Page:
¡Viva Warhol! Cuba’s Socialist Posters Reflect Pop Artist’s Influence
THE DAILY PIC: Miguel Abreu's exhibition of Cuban posters shows us socialism with a Pop-y face.
THE DAILY PIC (#1734): These and other Cuban posters from the 1970s are now on view at Miguel Abreu Gallery in New York. A couple of thoughts came to mind on seeing them.
First, I was reminded—especially by the image at the very bottom of this column — of how much bold modern design there still was in Cuba in the 1970s, even though that’s not an era when the country’s creators had much room to flourish.
Second, I was surprised—especially in the image above, at left—to see such a strong Warholian influence. After all, by the 1970s Andy Warhol was usually seen as the capitalist artist par excellence, and should have been anathema to socialists. But it could be that the Cubans had absorbed a contrary, earlier, more European reading of Warhol’s Pop work that has always seen it, just as accurately, as a stinging critique of consumerism.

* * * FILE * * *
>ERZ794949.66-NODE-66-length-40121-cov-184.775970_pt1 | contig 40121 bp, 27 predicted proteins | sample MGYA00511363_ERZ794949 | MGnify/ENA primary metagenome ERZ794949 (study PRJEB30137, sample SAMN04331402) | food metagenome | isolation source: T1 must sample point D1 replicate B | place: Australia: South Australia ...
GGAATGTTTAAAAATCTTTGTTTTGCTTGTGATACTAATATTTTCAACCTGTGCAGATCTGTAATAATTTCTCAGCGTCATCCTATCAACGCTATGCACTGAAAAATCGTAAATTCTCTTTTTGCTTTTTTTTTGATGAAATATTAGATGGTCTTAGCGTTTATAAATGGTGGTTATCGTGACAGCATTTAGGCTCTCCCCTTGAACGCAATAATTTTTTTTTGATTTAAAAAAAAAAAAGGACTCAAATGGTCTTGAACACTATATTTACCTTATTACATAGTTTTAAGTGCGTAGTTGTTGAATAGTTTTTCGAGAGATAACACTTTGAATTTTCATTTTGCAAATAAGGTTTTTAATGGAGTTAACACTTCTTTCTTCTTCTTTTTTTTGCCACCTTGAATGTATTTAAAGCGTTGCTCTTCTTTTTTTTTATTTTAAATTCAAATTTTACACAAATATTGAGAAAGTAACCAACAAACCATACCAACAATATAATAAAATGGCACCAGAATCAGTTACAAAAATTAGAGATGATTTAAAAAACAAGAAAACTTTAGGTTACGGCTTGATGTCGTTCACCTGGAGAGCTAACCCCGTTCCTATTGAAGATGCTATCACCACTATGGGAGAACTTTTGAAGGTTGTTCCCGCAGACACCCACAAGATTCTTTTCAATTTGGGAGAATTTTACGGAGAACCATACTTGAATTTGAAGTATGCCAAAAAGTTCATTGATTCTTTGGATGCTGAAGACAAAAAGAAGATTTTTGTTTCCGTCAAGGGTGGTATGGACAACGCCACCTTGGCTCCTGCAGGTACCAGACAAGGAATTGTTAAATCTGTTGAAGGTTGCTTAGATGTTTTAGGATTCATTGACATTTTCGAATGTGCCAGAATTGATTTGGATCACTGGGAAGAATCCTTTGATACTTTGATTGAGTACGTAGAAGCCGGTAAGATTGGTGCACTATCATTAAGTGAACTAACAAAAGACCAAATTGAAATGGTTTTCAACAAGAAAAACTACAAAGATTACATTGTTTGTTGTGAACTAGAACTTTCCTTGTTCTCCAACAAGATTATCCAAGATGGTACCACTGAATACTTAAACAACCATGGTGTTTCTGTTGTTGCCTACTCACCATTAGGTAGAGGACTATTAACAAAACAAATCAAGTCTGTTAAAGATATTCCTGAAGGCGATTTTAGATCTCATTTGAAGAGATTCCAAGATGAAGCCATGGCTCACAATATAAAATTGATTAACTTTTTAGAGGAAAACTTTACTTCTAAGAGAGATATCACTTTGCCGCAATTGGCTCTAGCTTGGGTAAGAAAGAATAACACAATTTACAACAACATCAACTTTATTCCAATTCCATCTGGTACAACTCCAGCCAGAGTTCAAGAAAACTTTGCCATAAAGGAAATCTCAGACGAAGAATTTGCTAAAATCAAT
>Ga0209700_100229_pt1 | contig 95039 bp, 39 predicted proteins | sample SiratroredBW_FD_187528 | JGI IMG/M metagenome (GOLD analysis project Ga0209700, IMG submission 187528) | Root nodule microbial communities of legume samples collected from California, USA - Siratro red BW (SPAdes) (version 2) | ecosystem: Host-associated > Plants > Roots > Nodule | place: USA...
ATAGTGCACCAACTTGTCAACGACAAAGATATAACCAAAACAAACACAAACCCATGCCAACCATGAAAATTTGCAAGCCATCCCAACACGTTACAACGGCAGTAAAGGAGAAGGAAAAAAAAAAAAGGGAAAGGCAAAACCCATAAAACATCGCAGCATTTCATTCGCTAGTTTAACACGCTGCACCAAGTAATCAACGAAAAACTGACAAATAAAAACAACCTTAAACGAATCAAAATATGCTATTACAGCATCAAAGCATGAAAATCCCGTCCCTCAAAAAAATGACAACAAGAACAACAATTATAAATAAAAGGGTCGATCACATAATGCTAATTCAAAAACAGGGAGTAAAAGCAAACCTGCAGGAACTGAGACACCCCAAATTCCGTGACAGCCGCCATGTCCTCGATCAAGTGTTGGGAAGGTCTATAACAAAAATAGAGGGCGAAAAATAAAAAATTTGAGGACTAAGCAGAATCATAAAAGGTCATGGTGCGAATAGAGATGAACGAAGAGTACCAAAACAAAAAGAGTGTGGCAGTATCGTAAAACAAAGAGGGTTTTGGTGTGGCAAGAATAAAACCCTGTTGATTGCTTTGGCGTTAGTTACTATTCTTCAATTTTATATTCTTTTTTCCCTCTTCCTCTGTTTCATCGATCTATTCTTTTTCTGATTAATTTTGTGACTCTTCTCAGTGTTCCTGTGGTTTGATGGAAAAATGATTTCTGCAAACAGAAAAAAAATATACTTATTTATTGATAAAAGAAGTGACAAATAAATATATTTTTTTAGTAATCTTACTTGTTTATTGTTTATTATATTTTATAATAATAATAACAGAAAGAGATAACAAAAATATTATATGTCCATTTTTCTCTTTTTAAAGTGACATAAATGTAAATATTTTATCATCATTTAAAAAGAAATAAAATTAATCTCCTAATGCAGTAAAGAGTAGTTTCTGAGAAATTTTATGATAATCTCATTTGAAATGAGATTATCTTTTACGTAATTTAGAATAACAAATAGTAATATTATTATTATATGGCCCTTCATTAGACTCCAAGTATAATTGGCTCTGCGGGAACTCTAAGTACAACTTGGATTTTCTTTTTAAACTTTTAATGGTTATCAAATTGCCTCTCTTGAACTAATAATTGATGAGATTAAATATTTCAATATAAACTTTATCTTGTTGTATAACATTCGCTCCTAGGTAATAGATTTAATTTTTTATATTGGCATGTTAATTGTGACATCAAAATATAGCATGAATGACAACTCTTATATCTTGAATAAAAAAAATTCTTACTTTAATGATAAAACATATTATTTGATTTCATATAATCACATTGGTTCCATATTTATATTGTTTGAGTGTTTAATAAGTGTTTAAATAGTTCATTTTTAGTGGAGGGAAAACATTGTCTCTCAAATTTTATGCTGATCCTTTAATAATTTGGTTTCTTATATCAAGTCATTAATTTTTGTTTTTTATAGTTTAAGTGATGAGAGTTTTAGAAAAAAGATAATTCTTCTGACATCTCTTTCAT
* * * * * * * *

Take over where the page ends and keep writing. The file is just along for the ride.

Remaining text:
As usual, Warhol’s own pronouncements support both positions. He believed in Barthes’s “Death of the Author” – but with himself as its suicide victim.
(Clockwise from above left: Nuestra Solidaridad Combatiente con Todas las Mujeres del Mundo (1970s), anonymous artist for the Marzo 8 Dia Internacional De La Mujer; Delicia y Manantial de Orgullo Es Una Mujer Valiente y Abnegada (1975), Clara Díaz for the 8 de Marzo: Día Internacional de la Mujer; Del Surco al Central: Con Eficiencia y Calidad (1974), José Papiol Torrent for the Sindicato Nacional Trabajadores Agropecuarios. All courtesy Miguel Abreu Gallery, New York)
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